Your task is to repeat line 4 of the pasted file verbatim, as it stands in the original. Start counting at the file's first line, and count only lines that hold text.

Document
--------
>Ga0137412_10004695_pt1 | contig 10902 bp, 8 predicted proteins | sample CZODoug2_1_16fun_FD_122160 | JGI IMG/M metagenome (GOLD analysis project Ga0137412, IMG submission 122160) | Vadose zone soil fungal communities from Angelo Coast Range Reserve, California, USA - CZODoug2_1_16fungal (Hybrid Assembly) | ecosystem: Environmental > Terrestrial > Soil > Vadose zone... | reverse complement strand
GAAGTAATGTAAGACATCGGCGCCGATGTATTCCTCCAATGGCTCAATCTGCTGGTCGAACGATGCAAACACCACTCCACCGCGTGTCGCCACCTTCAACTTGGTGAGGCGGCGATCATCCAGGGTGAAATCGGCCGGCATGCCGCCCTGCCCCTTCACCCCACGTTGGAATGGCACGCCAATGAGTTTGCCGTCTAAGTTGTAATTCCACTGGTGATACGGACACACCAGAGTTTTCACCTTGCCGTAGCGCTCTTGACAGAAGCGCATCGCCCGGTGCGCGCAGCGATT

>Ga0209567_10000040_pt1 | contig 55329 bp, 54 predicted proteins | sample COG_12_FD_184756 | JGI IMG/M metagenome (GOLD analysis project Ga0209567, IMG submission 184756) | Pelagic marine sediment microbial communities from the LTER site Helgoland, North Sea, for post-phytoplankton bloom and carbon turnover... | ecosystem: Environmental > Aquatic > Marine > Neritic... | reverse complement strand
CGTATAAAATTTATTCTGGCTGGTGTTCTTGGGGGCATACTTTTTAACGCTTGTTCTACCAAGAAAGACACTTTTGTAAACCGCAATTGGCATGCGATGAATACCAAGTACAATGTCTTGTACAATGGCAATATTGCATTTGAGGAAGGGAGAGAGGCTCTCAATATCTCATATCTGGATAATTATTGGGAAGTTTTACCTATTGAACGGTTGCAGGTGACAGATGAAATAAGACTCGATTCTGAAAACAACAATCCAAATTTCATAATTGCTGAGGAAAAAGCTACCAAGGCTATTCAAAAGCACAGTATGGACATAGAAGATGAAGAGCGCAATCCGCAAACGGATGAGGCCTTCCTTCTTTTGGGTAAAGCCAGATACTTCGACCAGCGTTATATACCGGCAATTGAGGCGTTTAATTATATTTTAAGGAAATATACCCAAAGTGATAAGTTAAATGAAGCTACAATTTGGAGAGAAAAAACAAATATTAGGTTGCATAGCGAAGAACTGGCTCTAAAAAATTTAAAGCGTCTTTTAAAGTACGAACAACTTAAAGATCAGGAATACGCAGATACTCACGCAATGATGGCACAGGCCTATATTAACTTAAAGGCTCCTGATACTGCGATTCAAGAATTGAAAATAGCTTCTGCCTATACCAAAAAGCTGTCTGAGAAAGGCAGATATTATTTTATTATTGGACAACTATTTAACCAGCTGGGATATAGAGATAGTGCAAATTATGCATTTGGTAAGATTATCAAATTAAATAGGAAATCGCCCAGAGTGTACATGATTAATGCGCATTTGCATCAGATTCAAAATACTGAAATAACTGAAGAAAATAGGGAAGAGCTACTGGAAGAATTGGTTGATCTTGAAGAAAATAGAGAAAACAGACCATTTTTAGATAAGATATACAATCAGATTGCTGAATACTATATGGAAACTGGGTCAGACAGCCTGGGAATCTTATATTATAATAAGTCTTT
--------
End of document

CGTATAAAATTTATTCTGGCTGGTGTTCTTGGGGGCATACTTTTTAACGCTTGTTCTACCAAGAAAGACACTTTTGTAAACCGCAATTGGCATGCGATGAATACCAAGTACAATGTCTTGTACAATGGCAATATTGCATTTGAGGAAGGGAGAGAGGCTCTCAATATCTCATATCTGGATAATTATTGGGAAGTTTTACCTATTGAACGGTTGCAGGTGACAGATGAAATAAGACTCGATTCTGAAAACAACAATCCAAATTTCATAATTGCTGAGGAAAAAGCTACCAAGGCTATTCAAAAGCACAGTATGGACATAGAAGATGAAGAGCGCAATCCGCAAACGGATGAGGCCTTCCTTCTTTTGGGTAAAGCCAGATACTTCGACCAGCGTTATATACCGGCAATTGAGGCGTTTAATTATATTTTAAGGAAATATACCCAAAGTGATAAGTTAAATGAAGCTACAATTTGGAGAGAAAAAACAAATATTAGGTTGCATAGCGAAGAACTGGCTCTAAAAAATTTAAAGCGTCTTTTAAAGTACGAACAACTTAAAGATCAGGAATACGCAGATACTCACGCAATGATGGCACAGGCCTATATTAACTTAAAGGCTCCTGATACTGCGATTCAAGAATTGAAAATAGCTTCTGCCTATACCAAAAAGCTGTCTGAGAAAGGCAGATATTATTTTATTATTGGACAACTATTTAACCAGCTGGGATATAGAGATAGTGCAAATTATGCATTTGGTAAGATTATCAAATTAAATAGGAAATCGCCCAGAGTGTACATGATTAATGCGCATTTGCATCAGATTCAAAATACTGAAATAACTGAAGAAAATAGGGAAGAGCTACTGGAAGAATTGGTTGATCTTGAAGAAAATAGAGAAAACAGACCATTTTTAGATAAGATATACAATCAGATTGCTGAATACTATATGGAAACTGGGTCAGACAGCCTGGGAATCTTATATTATAATAAGTCTTT